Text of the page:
Today IDC held their annual State of the Market IT & Economic Outlook 2012 conference call. In this annual web conference, IDC reviews the current state of the global economy and IT spending and provides outlook for the new year. This is my summary observations from that call.
IDC holds this call every year the first week of November and it signals to me that it is officially time for me to start focusing on developing my list of key trends for the next year. As I do every year, I’ll publish that list in early January.
The speakers on this call from IDC were;
- Stephen Minton, Vice President for the IDC Worldwide IT Markets research group, focusing on IT spending and global end-user trends.
- Anna Toncheva, Program manager and Economist with the IT Markets and Strategies group in IDC's Global Research Organization.
IDC stated that macroeconomic indicators have worsened over the past 6 months, causing a general weakening of the 2012 outlook. In general, we’ve seen good levels of IT investment so far in 2011, but with economic forecasts sliding down since mid-year, we should be concerned about IT spending in 2012. In addition, the European debt crisis is still lingering and threatening the very existence of the European single currency, leading us to ask…what would a double-dip recession mean for IT vendors?
IDC provided the following regional observations;
- Western Europe IT spending has softened, showing impact of debt crisis on business and consumer confidence. As a result GDP forecasts for next year have been scaled back significantly.
- The U.S. market has been resilient so far in spite of economic headwinds. There’s been some volatility in enterprise hardware and weakening PC sales, but software spending was strong in first half of 2011.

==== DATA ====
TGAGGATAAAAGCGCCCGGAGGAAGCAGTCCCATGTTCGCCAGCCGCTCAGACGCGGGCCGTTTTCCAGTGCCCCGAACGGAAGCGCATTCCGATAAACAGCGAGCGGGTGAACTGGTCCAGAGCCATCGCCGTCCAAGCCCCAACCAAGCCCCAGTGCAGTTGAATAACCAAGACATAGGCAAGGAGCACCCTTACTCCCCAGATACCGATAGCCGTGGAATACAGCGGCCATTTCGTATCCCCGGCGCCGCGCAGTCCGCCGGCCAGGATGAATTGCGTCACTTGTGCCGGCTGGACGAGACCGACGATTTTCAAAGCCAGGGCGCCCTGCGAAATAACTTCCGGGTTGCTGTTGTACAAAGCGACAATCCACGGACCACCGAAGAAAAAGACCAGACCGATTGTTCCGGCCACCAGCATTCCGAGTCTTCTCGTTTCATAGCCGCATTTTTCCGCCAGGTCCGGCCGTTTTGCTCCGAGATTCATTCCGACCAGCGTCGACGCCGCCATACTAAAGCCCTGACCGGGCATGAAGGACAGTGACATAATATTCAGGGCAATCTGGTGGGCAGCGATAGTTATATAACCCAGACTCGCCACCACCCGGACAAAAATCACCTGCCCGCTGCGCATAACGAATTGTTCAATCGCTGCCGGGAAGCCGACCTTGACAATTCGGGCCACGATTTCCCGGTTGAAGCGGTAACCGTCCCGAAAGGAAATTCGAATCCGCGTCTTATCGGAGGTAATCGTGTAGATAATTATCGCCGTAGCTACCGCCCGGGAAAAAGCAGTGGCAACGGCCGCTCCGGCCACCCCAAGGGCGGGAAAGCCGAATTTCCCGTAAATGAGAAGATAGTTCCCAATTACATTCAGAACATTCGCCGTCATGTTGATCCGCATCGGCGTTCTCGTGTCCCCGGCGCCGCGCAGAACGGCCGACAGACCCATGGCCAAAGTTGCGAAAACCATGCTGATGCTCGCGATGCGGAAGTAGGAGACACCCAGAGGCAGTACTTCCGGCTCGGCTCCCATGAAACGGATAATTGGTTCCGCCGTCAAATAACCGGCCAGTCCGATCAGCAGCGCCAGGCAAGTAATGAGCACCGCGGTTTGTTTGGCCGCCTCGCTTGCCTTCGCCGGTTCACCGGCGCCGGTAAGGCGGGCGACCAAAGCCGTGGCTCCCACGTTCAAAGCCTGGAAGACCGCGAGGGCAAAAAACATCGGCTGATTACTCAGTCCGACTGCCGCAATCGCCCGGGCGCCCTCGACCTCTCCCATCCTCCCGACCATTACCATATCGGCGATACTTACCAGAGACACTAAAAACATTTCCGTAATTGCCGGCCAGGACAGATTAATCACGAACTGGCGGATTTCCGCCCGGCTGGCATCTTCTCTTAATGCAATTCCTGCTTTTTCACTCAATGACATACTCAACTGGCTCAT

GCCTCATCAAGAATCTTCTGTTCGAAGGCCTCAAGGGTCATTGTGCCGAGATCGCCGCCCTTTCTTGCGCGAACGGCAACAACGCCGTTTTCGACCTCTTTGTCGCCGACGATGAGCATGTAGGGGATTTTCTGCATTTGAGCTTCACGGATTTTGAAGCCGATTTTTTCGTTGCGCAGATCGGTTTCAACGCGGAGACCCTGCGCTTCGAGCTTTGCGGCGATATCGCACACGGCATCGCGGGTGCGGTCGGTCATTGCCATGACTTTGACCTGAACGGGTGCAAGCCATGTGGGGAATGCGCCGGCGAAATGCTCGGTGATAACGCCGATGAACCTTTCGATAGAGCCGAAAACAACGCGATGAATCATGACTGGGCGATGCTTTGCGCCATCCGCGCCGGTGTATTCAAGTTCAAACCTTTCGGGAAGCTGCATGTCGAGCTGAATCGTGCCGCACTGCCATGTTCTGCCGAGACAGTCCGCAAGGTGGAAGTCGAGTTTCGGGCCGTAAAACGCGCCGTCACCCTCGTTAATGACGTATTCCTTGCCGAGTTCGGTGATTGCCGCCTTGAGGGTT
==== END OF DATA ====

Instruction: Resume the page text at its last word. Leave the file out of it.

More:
- Emerging markets (BRIC) are still strong and driving overall industry growth at 2x GDP.
- Mobile devices are also a major contributor to overall growth (global IT growth is 2.5% at constant currency excluding mobile this year)
IDC says that downside risks are still there and we all need to be aware of a downturn. However if the U.S. stays resilient and if stability returns to Europe, that should prevent an outright recession and IT spending crash. Therefore, IDC’s baseline assumption is that there will be no global recession in 2012. IDC does encourage and expect that all businesses will go through contingency planning for all types of IT capital spending/hardware upgrades including PCs, servers, and enterprise networks. IDC stated that project-based services will likely be more vulnerable than operational spending and while software spending has been very strong in 2011 it would not escape a downside scenario.
The bottom line is that IT buyers are still nervous, but IDC expects that their confidence should improve in coming months if the economy stabilizes.
For more information about this conference call, go to IDC’s website at State of the Market IT & Economic Outlook 2012 conference call.